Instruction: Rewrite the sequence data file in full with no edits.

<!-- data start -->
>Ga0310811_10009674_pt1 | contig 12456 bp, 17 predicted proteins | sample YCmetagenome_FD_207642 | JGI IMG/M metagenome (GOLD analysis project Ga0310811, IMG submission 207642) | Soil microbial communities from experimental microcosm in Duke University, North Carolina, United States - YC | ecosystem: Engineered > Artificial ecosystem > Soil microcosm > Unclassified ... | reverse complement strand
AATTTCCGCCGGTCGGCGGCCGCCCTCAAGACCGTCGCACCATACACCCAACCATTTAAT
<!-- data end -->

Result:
>Ga0310811_10009674_pt1 | contig 12456 bp, 17 predicted proteins | sample YCmetagenome_FD_207642 | JGI IMG/M metagenome (GOLD analysis project Ga0310811, IMG submission 207642) | Soil microbial communities from experimental microcosm in Duke University, North Carolina, United States - YC | ecosystem: Engineered > Artificial ecosystem > Soil microcosm > Unclassified ... | reverse complement strand
AATTTCCGCCGGTCGGCGGCCGCCCTCAAGACCGTCGCACCATACACCCAACCATTTAAT